KEYNOTE WITH DAN HINKLEY
Teacher, writer, lecturer, consultant, nurseryman, naturalist, gardener.
Noted horticulture expert and plant explorer, Dan Hinkley, has had a lifelong interest in all types of plants from trees to edibles. Dan has introduced many new plants to our North American gardens and is well-known for developing and providing decades-long stewardship of Heronswood Garden. More recently, Dan and his partner, Robert Jones, created their personal showcase garden – Windcliff – overlooking the Salish Sea. His work takes on the challenges inherent in understanding and refining the processes of garden-making, increasingly with a focus on adapting to our changing climate. Beyond having vast knowledge, Dan is a truly charismatic speaker, developing a rapport with his audiences and inspiring a passion for plants.
"Gardening For Good"
In his keynote presentation, Gardening for Good, Dan will share observations on the trajectory of his own life as a gardener while asking the question of whether what he does and will do in his pursuit of a good garden has been a positive for this planet that we share or a negative. Through this self examination, it is his hope that all of us will recognize the small ways we can contribute to the benefit of the living systems that surround us while maintaining our marvel at what being a simple gardener can bring.
Widely-Traveled Plant Explorer
The foundations of Dan’s expertise can be found in his academic preparation, beginning with his Bachelor of Science degree in Ornamental Horticulture and Horticulture Education from Michigan State University (1976) and with earning a Master of Science in Urban Horticulture at the University of Washington (1985). His devotion to rare and unusual plants led Hinkley into the wilds of China, South and Central America, Mexico, New Zealand, South Africa, Nepal, Vietnam, Taiwan, Sikkim, Bhutan, NE India, and Myanmar numerous times a year for the past 22 years. As a result of these exploration journeys, a great many of the nearly 3,000 plant species at Heronswood Garden were found and introduced by Dan; many now available at neighborhood nurseries, labeled as the Dan Hinkley Collection.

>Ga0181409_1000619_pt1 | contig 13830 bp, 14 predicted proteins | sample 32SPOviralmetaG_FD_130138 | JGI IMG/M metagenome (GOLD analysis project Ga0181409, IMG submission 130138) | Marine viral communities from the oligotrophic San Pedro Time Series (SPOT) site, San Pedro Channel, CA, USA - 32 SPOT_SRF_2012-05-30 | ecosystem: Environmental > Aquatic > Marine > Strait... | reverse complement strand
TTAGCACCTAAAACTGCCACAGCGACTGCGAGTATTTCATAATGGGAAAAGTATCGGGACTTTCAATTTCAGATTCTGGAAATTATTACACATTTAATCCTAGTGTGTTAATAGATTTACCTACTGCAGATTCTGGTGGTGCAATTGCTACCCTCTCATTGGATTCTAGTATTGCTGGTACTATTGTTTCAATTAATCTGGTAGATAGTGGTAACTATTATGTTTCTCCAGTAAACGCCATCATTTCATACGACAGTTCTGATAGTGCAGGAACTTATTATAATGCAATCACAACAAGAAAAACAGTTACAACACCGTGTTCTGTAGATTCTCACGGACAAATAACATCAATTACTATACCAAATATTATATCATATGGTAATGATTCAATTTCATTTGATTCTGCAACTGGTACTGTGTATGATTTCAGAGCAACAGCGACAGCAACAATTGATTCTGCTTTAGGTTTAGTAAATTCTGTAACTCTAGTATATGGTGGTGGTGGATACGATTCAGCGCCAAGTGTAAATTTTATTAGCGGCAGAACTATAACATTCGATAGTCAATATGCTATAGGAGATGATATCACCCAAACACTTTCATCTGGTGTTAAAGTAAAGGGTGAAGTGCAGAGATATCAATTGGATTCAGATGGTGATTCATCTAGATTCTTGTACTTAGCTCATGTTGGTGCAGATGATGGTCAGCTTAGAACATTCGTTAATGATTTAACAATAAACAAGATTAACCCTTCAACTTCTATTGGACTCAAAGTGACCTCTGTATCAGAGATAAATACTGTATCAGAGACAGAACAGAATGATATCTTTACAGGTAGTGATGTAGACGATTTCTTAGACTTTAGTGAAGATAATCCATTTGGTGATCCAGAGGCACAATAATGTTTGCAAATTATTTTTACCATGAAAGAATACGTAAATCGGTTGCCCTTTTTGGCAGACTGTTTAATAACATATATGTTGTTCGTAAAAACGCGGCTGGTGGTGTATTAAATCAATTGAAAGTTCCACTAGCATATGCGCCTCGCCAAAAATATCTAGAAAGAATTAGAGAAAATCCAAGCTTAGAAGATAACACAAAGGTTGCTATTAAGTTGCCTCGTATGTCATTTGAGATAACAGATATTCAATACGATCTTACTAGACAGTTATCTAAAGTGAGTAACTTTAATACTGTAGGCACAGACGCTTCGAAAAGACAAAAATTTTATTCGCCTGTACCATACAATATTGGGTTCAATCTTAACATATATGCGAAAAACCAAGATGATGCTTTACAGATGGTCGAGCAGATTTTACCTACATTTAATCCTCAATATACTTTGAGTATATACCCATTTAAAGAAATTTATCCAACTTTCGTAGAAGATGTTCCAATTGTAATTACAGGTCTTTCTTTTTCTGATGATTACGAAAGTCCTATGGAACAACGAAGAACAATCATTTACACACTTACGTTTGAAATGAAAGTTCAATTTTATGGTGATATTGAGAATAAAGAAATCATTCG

Extensively Published Expert
Hinkley has written articles for a number of popular garden-related periodicals. Among the many are Pacific Horticulture, Garden Design, Fine Gardening, Martha Stewart Living and Horticulture Magazine. He also has been featured in columns in Horticulture Magazine and the Seattle Times and has made a number of TV appearances over the years, including for Public Television’s NOVA productions and the Martha Stewart Living TV series.
Nationally and Internationally Recognized
His award-winning books include Winter Ornamentals (1993), The Explorer's Garden: Rare and Unusual Perennials (1999) and The Explorer's Garden: Shrubs and Vines from the Four Corners of the World (2010) Dan’s most recent book, Windcliff: A Story of People, Plants and Gardens was released in early September 2020. In addition to these book awards, Dan has been recognized in the United States and internationally with many organizational awards including the Scott Arboretum Gold Medal from Swarthmore College, the Liberty Hyde Bailey Award from the American Horticultural Society, the Medal of Honor from the Garden Club of America, and the Royal Horticultural Society of Great Britain’s Veitch Memorial Medal for his outstanding contribution to the advancement of the science and practice of horticulture.
Public Garden Designer and Consultant
Among Dan’s consulting and design projects are Heronswood Garden, the University of Washington President’s Mansion, the Washington Park Arboretum, the Amazon Spheres and the Kogod Courtyard at the Smithsonian National Portrait Gallery. Dan continues to be a much sought-after speaker, presenting both nationally and locally, including in the Bellevue Botanical Garden’s lecture series.
Dan continues to evolve his 6.5 acres of garden at Windcliff (Indianola, WA) which includes an arboretum based entirely on his collection work of three decades, a large greenhouse, a generous potager and an experimental meadow. He tells us that his greatest life achievement is recently helping to preserve 5,000 acres of local forest land from development while creating the largest county park in North America in over 50 years.